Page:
Lawrence Barth speaks about the new collaborative environment for the workplace, one that has extensive shared public and semi-public spaces that becomes a catalyst for building community. This type of vibrant, connected, community requires buildings that can house a multitude of different functions – private offices, shared semi-public meeting and conferencing spaces, public cafes. The city may dictate, dependant on the nature of the context, that the block may need to house commercial activities such as retail, leisure, and entertainment.
Within the constraints of the urban block, one that may be distorted around structural grids and arranged in section to develop internal terraces and multi-level access to external spaces, it is possible to identify a module from which these differing functions could be housed based on differing internal arrangements of space. The drawing below outlines, albeit somewhat crudely, this process.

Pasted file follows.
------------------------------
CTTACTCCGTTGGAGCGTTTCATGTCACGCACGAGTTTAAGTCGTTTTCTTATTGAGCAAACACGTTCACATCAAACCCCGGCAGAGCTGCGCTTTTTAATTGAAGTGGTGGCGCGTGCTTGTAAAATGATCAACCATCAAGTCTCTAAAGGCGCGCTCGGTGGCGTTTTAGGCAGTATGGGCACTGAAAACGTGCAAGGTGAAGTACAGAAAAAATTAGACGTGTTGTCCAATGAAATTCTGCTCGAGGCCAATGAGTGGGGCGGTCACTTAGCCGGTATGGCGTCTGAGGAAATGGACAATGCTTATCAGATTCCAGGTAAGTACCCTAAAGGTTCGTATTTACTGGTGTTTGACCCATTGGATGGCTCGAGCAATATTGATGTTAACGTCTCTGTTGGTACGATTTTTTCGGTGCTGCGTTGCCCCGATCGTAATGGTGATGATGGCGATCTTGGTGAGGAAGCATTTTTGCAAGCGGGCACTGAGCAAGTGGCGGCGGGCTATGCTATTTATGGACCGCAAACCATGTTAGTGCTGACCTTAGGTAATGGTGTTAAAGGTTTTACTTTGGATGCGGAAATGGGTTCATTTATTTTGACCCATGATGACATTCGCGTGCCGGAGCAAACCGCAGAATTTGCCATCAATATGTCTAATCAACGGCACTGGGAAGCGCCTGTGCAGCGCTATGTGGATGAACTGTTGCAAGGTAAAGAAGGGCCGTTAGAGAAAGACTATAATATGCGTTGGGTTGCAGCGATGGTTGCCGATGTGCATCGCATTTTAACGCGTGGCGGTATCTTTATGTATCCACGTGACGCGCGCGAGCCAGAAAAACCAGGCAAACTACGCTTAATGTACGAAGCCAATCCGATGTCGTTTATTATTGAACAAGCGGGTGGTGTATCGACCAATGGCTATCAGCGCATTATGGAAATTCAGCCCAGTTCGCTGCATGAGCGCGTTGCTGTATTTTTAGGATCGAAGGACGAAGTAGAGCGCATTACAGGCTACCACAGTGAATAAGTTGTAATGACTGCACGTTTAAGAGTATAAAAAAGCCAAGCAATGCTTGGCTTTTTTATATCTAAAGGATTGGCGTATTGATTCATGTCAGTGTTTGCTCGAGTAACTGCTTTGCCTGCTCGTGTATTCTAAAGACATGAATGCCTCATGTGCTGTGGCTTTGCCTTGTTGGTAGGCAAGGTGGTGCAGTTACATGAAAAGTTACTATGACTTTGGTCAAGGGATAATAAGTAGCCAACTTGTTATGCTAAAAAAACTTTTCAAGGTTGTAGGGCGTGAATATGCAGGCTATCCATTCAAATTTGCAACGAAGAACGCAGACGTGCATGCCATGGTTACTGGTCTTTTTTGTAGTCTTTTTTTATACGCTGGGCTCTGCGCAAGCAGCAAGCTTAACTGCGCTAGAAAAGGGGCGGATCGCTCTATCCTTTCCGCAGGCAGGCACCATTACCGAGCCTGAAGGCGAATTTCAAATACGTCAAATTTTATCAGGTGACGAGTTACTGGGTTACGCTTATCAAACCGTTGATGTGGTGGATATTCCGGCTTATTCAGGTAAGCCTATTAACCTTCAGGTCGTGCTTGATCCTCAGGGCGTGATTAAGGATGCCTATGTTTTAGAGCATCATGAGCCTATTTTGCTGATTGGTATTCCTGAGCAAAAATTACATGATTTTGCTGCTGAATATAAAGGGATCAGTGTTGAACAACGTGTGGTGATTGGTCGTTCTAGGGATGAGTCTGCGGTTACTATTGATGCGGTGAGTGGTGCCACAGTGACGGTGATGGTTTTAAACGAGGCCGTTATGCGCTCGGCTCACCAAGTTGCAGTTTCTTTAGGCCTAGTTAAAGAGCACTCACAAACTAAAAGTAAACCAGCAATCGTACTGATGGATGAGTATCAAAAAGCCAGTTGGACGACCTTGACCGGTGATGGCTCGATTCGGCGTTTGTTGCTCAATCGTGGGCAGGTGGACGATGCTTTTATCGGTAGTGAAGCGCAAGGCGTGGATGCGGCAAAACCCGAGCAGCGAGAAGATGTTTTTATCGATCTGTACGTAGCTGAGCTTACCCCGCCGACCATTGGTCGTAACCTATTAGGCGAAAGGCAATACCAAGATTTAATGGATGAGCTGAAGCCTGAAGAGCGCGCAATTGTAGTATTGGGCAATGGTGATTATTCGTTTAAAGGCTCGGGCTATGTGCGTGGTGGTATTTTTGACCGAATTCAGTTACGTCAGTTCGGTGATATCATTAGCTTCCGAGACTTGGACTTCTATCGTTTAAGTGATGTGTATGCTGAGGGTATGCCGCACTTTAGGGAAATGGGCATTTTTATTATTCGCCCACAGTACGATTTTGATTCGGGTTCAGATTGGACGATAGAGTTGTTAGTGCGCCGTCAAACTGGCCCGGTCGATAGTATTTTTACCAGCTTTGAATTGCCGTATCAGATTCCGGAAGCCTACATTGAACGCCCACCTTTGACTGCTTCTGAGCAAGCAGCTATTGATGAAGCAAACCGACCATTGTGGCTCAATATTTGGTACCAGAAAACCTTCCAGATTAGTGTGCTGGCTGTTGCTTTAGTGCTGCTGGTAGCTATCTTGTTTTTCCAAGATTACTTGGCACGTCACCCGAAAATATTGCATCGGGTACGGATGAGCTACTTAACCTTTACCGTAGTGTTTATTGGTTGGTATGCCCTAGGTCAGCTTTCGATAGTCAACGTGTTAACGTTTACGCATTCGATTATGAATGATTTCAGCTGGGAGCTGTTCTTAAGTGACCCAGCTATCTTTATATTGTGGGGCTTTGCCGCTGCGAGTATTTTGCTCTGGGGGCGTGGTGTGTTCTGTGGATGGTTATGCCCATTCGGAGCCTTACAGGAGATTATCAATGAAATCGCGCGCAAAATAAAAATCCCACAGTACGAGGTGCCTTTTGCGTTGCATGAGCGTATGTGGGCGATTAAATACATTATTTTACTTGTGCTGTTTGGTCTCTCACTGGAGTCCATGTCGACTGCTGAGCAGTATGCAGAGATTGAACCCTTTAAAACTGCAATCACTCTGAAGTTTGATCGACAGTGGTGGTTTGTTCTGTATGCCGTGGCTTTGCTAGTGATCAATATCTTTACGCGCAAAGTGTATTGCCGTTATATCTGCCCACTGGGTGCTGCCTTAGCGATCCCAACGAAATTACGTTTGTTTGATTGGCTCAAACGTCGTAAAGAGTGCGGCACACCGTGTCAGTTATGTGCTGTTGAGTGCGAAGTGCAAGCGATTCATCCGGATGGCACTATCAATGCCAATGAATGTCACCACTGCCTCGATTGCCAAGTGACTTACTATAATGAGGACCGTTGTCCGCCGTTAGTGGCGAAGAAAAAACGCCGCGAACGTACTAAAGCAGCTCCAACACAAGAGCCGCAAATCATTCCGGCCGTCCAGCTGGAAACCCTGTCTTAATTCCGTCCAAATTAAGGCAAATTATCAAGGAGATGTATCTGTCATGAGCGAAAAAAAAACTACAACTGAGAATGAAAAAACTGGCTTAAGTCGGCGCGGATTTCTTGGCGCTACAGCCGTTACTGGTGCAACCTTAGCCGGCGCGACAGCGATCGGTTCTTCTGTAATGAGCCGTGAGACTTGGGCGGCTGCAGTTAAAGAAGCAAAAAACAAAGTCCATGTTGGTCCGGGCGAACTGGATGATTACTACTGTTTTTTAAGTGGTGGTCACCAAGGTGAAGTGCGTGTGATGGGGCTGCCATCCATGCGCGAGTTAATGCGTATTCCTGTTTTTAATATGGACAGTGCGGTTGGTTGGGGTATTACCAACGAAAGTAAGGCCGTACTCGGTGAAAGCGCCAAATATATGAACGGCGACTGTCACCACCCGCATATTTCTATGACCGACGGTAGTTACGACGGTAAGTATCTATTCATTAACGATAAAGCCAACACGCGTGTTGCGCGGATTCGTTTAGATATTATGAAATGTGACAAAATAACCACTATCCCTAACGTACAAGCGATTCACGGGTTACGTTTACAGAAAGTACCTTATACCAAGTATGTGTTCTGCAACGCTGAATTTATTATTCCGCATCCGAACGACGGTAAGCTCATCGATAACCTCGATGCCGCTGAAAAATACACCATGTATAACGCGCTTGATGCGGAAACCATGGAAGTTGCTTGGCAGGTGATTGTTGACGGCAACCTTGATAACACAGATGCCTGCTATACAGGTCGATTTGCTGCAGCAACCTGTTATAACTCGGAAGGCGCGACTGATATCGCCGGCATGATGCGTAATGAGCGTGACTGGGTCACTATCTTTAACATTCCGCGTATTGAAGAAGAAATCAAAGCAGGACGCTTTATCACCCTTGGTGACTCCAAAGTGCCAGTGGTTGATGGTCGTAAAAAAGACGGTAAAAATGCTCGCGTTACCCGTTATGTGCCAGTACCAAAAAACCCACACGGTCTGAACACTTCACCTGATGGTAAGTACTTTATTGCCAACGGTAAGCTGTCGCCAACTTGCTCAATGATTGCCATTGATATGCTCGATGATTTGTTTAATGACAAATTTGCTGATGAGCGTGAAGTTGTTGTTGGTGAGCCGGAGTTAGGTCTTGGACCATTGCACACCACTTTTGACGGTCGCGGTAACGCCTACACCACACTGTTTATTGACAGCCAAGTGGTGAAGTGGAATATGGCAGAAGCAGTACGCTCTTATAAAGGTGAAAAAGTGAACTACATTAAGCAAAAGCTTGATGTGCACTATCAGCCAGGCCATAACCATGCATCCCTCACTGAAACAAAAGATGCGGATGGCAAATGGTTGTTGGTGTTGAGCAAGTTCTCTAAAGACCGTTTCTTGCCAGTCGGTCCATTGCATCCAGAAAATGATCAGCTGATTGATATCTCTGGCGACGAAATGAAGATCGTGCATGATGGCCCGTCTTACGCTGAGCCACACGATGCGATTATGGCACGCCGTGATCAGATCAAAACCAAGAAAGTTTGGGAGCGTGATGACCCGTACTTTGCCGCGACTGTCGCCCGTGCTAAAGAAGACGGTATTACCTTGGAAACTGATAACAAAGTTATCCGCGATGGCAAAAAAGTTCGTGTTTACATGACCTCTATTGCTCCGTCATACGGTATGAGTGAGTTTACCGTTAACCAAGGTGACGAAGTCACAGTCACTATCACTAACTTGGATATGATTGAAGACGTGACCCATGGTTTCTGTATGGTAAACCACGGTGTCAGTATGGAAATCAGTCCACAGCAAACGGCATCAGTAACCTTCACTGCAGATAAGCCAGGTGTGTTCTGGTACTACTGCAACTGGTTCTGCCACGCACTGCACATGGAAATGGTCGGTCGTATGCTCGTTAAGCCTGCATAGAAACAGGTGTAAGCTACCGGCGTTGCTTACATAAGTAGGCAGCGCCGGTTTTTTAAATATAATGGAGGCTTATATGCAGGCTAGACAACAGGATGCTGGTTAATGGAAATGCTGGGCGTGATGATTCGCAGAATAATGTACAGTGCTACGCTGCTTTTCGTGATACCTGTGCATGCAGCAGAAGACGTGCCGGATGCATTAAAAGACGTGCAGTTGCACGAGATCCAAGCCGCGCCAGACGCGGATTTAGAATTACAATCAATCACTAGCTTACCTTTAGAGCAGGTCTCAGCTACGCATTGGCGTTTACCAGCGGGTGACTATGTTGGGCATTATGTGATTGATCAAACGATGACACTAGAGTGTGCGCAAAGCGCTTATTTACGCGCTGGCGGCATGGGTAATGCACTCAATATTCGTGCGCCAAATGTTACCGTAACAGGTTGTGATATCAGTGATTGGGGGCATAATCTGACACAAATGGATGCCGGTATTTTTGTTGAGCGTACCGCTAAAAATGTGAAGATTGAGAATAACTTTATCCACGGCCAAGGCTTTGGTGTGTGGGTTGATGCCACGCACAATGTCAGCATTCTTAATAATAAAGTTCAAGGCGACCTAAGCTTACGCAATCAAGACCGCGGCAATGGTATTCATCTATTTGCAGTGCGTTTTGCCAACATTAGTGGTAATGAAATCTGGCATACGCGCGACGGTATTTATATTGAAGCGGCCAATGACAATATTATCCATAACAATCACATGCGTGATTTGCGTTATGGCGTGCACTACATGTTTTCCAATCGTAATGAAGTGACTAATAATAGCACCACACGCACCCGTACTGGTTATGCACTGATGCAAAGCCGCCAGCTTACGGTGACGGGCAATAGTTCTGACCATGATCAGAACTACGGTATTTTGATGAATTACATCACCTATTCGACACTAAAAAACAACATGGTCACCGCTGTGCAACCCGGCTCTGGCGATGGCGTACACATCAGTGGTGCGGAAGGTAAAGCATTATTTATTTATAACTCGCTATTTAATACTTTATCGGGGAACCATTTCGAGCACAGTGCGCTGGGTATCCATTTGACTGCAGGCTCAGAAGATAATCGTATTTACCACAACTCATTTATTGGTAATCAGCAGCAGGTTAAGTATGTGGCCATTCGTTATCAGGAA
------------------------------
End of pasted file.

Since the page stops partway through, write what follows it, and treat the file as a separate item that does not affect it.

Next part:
Distorting the dissected block on a structural grid then extracting a modular unit.
This module has the possibility of being joined to adjacent modules, both horizontally and vertically, to create larger spaces. It could be serviced by shared entrance spaces and cores, further developing the idea of workspace urbanism within the context of the urban block.